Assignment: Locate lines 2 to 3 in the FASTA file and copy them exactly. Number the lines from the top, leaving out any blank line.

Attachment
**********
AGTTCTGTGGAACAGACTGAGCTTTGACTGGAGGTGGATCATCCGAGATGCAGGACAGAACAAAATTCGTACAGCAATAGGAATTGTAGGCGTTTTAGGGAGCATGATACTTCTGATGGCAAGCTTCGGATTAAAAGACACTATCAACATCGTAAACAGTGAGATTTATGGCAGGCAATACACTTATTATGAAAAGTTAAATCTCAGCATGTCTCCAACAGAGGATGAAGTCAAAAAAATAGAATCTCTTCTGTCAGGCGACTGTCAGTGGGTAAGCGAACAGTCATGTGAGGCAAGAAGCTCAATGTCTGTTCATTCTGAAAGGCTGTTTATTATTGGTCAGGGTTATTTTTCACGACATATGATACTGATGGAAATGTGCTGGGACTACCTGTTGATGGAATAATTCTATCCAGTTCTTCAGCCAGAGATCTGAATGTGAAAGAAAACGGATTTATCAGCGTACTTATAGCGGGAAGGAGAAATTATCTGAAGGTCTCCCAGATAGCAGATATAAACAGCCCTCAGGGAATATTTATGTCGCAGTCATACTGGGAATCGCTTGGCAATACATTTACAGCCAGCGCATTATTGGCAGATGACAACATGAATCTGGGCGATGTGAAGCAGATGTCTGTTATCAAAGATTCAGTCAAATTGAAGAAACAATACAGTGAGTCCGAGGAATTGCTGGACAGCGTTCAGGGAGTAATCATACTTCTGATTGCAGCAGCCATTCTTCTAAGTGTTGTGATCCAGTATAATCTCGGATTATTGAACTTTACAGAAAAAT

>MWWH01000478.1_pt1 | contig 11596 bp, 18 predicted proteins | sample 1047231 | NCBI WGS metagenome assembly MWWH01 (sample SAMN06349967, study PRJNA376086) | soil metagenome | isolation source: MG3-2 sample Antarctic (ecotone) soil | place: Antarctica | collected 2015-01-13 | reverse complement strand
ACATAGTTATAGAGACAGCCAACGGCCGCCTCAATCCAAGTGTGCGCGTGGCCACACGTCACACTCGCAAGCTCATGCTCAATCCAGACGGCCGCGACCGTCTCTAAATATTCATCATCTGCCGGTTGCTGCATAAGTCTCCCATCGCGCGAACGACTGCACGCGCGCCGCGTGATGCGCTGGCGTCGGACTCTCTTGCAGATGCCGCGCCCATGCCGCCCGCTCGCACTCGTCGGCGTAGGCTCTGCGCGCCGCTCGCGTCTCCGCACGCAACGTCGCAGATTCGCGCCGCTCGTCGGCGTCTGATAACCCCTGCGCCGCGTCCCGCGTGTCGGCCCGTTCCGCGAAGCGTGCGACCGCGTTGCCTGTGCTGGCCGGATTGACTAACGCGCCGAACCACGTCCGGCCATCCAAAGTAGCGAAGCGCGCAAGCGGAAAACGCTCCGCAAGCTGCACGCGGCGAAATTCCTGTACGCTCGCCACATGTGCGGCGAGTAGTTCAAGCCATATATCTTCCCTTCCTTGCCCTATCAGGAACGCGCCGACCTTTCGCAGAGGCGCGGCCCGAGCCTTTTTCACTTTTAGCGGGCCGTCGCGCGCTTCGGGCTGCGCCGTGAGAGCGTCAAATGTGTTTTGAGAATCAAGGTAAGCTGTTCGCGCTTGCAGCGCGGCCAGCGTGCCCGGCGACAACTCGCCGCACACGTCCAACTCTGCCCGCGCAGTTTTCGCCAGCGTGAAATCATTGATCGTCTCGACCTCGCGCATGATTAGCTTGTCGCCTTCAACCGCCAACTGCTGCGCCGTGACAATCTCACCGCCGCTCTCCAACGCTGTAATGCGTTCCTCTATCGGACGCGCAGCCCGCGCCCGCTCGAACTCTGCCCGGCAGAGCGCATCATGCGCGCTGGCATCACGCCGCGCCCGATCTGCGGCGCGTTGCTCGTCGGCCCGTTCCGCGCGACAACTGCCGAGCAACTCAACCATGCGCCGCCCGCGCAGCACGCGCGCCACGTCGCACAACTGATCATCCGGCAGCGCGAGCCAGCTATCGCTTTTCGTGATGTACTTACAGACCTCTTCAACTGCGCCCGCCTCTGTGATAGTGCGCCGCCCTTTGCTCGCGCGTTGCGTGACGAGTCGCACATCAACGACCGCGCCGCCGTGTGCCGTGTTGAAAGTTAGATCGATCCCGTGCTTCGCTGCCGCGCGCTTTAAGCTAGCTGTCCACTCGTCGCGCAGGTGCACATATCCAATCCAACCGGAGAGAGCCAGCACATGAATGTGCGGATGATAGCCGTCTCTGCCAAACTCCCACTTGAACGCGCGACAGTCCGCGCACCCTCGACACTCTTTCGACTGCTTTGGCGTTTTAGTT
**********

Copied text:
>MWWH01000478.1_pt1 | contig 11596 bp, 18 predicted proteins | sample 1047231 | NCBI WGS metagenome assembly MWWH01 (sample SAMN06349967, study PRJNA376086) | soil metagenome | isolation source: MG3-2 sample Antarctic (ecotone) soil | place: Antarctica | collected 2015-01-13 | reverse complement strand
ACATAGTTATAGAGACAGCCAACGGCCGCCTCAATCCAAGTGTGCGCGTGGCCACACGTCACACTCGCAAGCTCATGCTCAATCCAGACGGCCGCGACCGTCTCTAAATATTCATCATCTGCCGGTTGCTGCATAAGTCTCCCATCGCGCGAACGACTGCACGCGCGCCGCGTGATGCGCTGGCGTCGGACTCTCTTGCAGATGCCGCGCCCATGCCGCCCGCTCGCACTCGTCGGCGTAGGCTCTGCGCGCCGCTCGCGTCTCCGCACGCAACGTCGCAGATTCGCGCCGCTCGTCGGCGTCTGATAACCCCTGCGCCGCGTCCCGCGTGTCGGCCCGTTCCGCGAAGCGTGCGACCGCGTTGCCTGTGCTGGCCGGATTGACTAACGCGCCGAACCACGTCCGGCCATCCAAAGTAGCGAAGCGCGCAAGCGGAAAACGCTCCGCAAGCTGCACGCGGCGAAATTCCTGTACGCTCGCCACATGTGCGGCGAGTAGTTCAAGCCATATATCTTCCCTTCCTTGCCCTATCAGGAACGCGCCGACCTTTCGCAGAGGCGCGGCCCGAGCCTTTTTCACTTTTAGCGGGCCGTCGCGCGCTTCGGGCTGCGCCGTGAGAGCGTCAAATGTGTTTTGAGAATCAAGGTAAGCTGTTCGCGCTTGCAGCGCGGCCAGCGTGCCCGGCGACAACTCGCCGCACACGTCCAACTCTGCCCGCGCAGTTTTCGCCAGCGTGAAATCATTGATCGTCTCGACCTCGCGCATGATTAGCTTGTCGCCTTCAACCGCCAACTGCTGCGCCGTGACAATCTCACCGCCGCTCTCCAACGCTGTAATGCGTTCCTCTATCGGACGCGCAGCCCGCGCCCGCTCGAACTCTGCCCGGCAGAGCGCATCATGCGCGCTGGCATCACGCCGCGCCCGATCTGCGGCGCGTTGCTCGTCGGCCCGTTCCGCGCGACAACTGCCGAGCAACTCAACCATGCGCCGCCCGCGCAGCACGCGCGCCACGTCGCACAACTGATCATCCGGCAGCGCGAGCCAGCTATCGCTTTTCGTGATGTACTTACAGACCTCTTCAACTGCGCCCGCCTCTGTGATAGTGCGCCGCCCTTTGCTCGCGCGTTGCGTGACGAGTCGCACATCAACGACCGCGCCGCCGTGTGCCGTGTTGAAAGTTAGATCGATCCCGTGCTTCGCTGCCGCGCGCTTTAAGCTAGCTGTCCACTCGTCGCGCAGGTGCACATATCCAATCCAACCGGAGAGAGCCAGCACATGAATGTGCGGATGATAGCCGTCTCTGCCAAACTCCCACTTGAACGCGCGACAGTCCGCGCACCCTCGACACTCTTTCGACTGCTTTGGCGTTTTAGTT